These aren’t your grandma’s Christmas villages.
When the students at Chapin High School’s Principles of Engineering were asked to participate in the Winter Wonderland Engineering Contest as part of the 2016 Project Lead the Way, they strayed away from the cute Victorian villages we are used to seeing during the holidays.
Instead, the students in the class used their knowledge of engineering to create modern winter villages filled with lights, sound and motion … all while using recyclable materials.
“The project demonstrates an application of all the principles in engineering skills that the students have been working on this semester,” magnet coordinator Johanna Daniels-Sherman said.
The contest challenged students to create a winter village incorporating sound, light and motion. Students first created a blueprint before setting to the task of making their designs come to life as a 3-D model.
Each of the six Principles of Engineering classes created its own village, which then were displayed for public view and scoring by judges at the Chapin Rotunda. More than 100 students worked together to make the project happen.
“It’s a little bit of a class competition and a little bit of individual performance,” Daniels-Sherman said. “We brought in members of the community to serve as judges, as well as some freshman and eight grade students interested in the program.”
Sophomore Christina Bowling’s class had a global take on the project that featured landmarks like the Eiffel Tower and the Great Wall of China.
“We picked our project to represent Christmas around the world,” Bowling said. “I really like the engineering program because you really get to work on a lot of computer programs and hands-on projects like this. Incorporating engineering with the holidays is a really great idea.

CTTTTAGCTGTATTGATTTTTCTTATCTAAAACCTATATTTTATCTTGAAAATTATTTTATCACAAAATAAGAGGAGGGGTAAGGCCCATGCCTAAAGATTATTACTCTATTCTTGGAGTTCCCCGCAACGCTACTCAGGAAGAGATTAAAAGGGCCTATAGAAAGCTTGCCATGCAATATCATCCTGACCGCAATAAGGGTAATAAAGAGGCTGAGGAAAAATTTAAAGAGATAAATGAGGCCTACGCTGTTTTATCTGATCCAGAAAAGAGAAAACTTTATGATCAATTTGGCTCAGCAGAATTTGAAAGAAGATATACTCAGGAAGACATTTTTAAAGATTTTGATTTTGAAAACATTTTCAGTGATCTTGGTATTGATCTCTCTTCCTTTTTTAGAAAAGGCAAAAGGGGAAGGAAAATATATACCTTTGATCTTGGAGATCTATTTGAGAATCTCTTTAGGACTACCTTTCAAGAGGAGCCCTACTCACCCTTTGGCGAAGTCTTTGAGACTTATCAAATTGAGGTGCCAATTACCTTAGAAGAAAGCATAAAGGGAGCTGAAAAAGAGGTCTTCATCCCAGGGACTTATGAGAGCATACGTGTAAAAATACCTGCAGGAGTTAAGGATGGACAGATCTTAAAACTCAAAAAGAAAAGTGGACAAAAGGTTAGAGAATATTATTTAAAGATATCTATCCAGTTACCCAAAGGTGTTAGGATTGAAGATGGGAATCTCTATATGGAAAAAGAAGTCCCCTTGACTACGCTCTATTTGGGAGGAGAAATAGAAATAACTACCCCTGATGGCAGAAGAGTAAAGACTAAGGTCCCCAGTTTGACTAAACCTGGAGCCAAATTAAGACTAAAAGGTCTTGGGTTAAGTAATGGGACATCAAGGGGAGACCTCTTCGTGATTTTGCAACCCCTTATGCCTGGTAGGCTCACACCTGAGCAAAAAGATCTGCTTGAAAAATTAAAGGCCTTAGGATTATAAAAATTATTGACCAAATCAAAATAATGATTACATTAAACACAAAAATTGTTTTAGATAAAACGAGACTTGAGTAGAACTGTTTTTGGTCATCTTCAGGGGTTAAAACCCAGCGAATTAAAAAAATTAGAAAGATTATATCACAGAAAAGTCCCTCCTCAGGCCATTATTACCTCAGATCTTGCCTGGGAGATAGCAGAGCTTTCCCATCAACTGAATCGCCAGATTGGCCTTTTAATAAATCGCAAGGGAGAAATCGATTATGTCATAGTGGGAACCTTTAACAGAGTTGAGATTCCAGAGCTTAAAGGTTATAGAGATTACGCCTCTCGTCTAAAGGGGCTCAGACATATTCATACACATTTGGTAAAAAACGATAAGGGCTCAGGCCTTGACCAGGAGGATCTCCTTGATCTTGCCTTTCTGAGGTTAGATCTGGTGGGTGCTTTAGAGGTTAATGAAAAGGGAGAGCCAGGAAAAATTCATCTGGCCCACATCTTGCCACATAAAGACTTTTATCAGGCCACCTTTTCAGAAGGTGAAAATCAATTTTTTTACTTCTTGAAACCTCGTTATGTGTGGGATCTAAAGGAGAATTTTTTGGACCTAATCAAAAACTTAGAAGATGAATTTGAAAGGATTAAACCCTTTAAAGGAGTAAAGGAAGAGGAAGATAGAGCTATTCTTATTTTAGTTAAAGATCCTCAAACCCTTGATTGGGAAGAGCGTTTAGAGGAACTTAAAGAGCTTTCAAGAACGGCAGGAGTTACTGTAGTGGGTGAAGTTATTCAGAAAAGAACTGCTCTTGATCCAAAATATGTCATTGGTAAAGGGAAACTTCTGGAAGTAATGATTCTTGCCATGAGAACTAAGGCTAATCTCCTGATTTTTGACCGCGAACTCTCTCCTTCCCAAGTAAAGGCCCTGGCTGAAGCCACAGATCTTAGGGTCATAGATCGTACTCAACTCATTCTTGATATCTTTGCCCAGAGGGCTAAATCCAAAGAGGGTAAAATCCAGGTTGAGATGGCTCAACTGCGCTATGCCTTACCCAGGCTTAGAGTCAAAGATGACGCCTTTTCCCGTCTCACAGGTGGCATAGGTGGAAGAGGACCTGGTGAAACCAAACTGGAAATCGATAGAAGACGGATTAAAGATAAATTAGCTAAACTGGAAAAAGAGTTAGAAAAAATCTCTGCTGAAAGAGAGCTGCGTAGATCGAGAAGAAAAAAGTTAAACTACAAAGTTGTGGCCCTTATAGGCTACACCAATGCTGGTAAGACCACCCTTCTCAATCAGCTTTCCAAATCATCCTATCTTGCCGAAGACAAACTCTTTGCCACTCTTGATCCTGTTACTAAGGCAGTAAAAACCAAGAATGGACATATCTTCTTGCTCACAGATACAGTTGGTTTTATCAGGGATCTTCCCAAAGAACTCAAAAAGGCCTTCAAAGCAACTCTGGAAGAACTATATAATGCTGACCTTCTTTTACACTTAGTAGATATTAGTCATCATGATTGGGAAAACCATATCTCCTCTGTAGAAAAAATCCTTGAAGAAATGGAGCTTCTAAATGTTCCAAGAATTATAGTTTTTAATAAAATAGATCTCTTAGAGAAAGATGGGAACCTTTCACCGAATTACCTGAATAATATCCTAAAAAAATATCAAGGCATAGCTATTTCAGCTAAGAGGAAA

Student Kiara Morales’ class project featured a spinning tree, snowman and ice-skating rink, as well as a robotic snowplow.
“I think this is fun. It gives us an opportunity to learn more about engineering,” Morales said. “We are allowed to be a lot more creative with the project. “The competition is really friendly, and there is a lot of diversity with our different mechanisms.”
Students were judged on different criteria, including creativity and technical skills and application.
“The overall goal is to demonstrate an understanding of the principles to include circuitry, architecture, creativity and design,” Daniels-Sherman said. “There are extra credit opportunities for the winners — in addition to fame.”
The potential for extra credit and all the fame went to following classes:
— First place: Operation Christmas, third period
— Second place: Nightmare Before Christmas, seventh period
— Third place: Christmas Around the Small World, first period